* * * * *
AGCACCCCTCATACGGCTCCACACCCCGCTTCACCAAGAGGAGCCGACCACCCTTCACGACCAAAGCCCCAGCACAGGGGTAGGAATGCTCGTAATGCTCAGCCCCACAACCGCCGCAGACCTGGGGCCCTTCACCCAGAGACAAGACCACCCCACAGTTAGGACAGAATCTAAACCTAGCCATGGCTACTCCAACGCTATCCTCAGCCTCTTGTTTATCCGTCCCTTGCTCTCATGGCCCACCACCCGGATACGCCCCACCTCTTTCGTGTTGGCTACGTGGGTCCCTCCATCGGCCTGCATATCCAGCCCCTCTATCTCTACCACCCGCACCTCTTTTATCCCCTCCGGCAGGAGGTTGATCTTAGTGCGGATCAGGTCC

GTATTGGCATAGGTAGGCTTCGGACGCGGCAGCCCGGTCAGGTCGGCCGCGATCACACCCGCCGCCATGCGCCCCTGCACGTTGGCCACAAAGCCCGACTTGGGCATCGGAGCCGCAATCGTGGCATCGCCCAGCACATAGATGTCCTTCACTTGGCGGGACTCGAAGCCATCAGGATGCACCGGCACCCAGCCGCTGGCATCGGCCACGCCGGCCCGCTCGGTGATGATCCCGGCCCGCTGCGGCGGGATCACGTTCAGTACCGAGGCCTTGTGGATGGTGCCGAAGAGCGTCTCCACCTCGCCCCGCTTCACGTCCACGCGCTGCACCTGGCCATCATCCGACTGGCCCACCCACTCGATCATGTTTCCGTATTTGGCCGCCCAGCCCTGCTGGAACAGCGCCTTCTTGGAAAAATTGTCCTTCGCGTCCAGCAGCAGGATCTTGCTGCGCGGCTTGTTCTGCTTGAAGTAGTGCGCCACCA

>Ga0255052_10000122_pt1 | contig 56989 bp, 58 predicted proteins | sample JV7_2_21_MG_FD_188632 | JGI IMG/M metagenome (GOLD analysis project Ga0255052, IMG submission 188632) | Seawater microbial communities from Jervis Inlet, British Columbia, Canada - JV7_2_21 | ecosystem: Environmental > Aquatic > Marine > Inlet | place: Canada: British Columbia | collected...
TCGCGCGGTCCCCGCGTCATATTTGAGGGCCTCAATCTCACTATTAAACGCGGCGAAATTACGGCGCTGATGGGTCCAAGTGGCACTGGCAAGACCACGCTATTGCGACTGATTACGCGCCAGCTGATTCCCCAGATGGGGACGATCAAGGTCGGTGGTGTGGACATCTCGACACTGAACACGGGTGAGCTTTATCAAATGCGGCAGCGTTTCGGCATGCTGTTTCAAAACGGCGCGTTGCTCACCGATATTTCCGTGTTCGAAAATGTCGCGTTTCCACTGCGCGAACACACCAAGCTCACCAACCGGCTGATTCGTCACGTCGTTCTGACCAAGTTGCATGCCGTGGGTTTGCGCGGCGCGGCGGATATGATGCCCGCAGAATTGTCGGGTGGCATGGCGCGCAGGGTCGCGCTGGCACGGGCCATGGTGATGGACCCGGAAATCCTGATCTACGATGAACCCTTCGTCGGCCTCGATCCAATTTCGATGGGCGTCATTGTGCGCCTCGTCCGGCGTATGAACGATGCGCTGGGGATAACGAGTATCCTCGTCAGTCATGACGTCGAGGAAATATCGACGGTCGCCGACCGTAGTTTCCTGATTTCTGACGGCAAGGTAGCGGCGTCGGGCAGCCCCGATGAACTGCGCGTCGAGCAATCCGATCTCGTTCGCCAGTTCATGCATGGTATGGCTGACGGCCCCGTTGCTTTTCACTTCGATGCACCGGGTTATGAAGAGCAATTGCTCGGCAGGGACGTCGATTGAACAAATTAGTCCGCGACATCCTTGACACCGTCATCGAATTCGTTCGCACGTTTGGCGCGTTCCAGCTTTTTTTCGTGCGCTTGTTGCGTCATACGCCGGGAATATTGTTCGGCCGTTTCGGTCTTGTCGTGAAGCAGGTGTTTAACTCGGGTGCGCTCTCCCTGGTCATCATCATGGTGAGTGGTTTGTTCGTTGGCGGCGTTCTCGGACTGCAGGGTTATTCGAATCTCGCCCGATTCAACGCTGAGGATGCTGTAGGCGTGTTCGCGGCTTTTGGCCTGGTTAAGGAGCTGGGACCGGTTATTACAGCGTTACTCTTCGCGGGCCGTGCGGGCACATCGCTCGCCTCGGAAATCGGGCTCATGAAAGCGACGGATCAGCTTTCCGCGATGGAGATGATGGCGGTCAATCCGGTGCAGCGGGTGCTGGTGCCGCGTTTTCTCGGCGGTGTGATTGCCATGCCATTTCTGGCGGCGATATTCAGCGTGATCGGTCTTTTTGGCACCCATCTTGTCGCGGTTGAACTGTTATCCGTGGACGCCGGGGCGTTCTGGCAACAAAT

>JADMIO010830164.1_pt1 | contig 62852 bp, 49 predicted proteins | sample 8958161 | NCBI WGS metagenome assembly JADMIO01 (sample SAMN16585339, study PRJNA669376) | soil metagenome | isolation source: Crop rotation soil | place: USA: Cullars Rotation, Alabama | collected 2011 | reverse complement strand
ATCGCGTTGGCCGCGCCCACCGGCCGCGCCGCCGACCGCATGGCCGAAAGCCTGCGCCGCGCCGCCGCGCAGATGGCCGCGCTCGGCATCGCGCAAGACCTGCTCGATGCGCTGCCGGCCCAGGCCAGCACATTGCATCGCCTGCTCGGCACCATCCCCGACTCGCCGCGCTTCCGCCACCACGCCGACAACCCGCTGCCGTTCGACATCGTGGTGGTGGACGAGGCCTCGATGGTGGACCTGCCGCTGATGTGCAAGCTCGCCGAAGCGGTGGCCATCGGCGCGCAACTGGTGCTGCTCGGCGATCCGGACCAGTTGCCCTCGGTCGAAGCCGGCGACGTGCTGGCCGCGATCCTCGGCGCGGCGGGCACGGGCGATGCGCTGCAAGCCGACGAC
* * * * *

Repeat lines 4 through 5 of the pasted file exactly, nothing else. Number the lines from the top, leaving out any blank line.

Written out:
TCGCGCGGTCCCCGCGTCATATTTGAGGGCCTCAATCTCACTATTAAACGCGGCGAAATTACGGCGCTGATGGGTCCAAGTGGCACTGGCAAGACCACGCTATTGCGACTGATTACGCGCCAGCTGATTCCCCAGATGGGGACGATCAAGGTCGGTGGTGTGGACATCTCGACACTGAACACGGGTGAGCTTTATCAAATGCGGCAGCGTTTCGGCATGCTGTTTCAAAACGGCGCGTTGCTCACCGATATTTCCGTGTTCGAAAATGTCGCGTTTCCACTGCGCGAACACACCAAGCTCACCAACCGGCTGATTCGTCACGTCGTTCTGACCAAGTTGCATGCCGTGGGTTTGCGCGGCGCGGCGGATATGATGCCCGCAGAATTGTCGGGTGGCATGGCGCGCAGGGTCGCGCTGGCACGGGCCATGGTGATGGACCCGGAAATCCTGATCTACGATGAACCCTTCGTCGGCCTCGATCCAATTTCGATGGGCGTCATTGTGCGCCTCGTCCGGCGTATGAACGATGCGCTGGGGATAACGAGTATCCTCGTCAGTCATGACGTCGAGGAAATATCGACGGTCGCCGACCGTAGTTTCCTGATTTCTGACGGCAAGGTAGCGGCGTCGGGCAGCCCCGATGAACTGCGCGTCGAGCAATCCGATCTCGTTCGCCAGTTCATGCATGGTATGGCTGACGGCCCCGTTGCTTTTCACTTCGATGCACCGGGTTATGAAGAGCAATTGCTCGGCAGGGACGTCGATTGAACAAATTAGTCCGCGACATCCTTGACACCGTCATCGAATTCGTTCGCACGTTTGGCGCGTTCCAGCTTTTTTTCGTGCGCTTGTTGCGTCATACGCCGGGAATATTGTTCGGCCGTTTCGGTCTTGTCGTGAAGCAGGTGTTTAACTCGGGTGCGCTCTCCCTGGTCATCATCATGGTGAGTGGTTTGTTCGTTGGCGGCGTTCTCGGACTGCAGGGTTATTCGAATCTCGCCCGATTCAACGCTGAGGATGCTGTAGGCGTGTTCGCGGCTTTTGGCCTGGTTAAGGAGCTGGGACCGGTTATTACAGCGTTACTCTTCGCGGGCCGTGCGGGCACATCGCTCGCCTCGGAAATCGGGCTCATGAAAGCGACGGATCAGCTTTCCGCGATGGAGATGATGGCGGTCAATCCGGTGCAGCGGGTGCTGGTGCCGCGTTTTCTCGGCGGTGTGATTGCCATGCCATTTCTGGCGGCGATATTCAGCGTGATCGGTCTTTTTGGCACCCATCTTGTCGCGGTTGAACTGTTATCCGTGGACGCCGGGGCGTTCTGGCAACAAAT

>JADMIO010830164.1_pt1 | contig 62852 bp, 49 predicted proteins | sample 8958161 | NCBI WGS metagenome assembly JADMIO01 (sample SAMN16585339, study PRJNA669376) | soil metagenome | isolation source: Crop rotation soil | place: USA: Cullars Rotation, Alabama | collected 2011 | reverse complement strand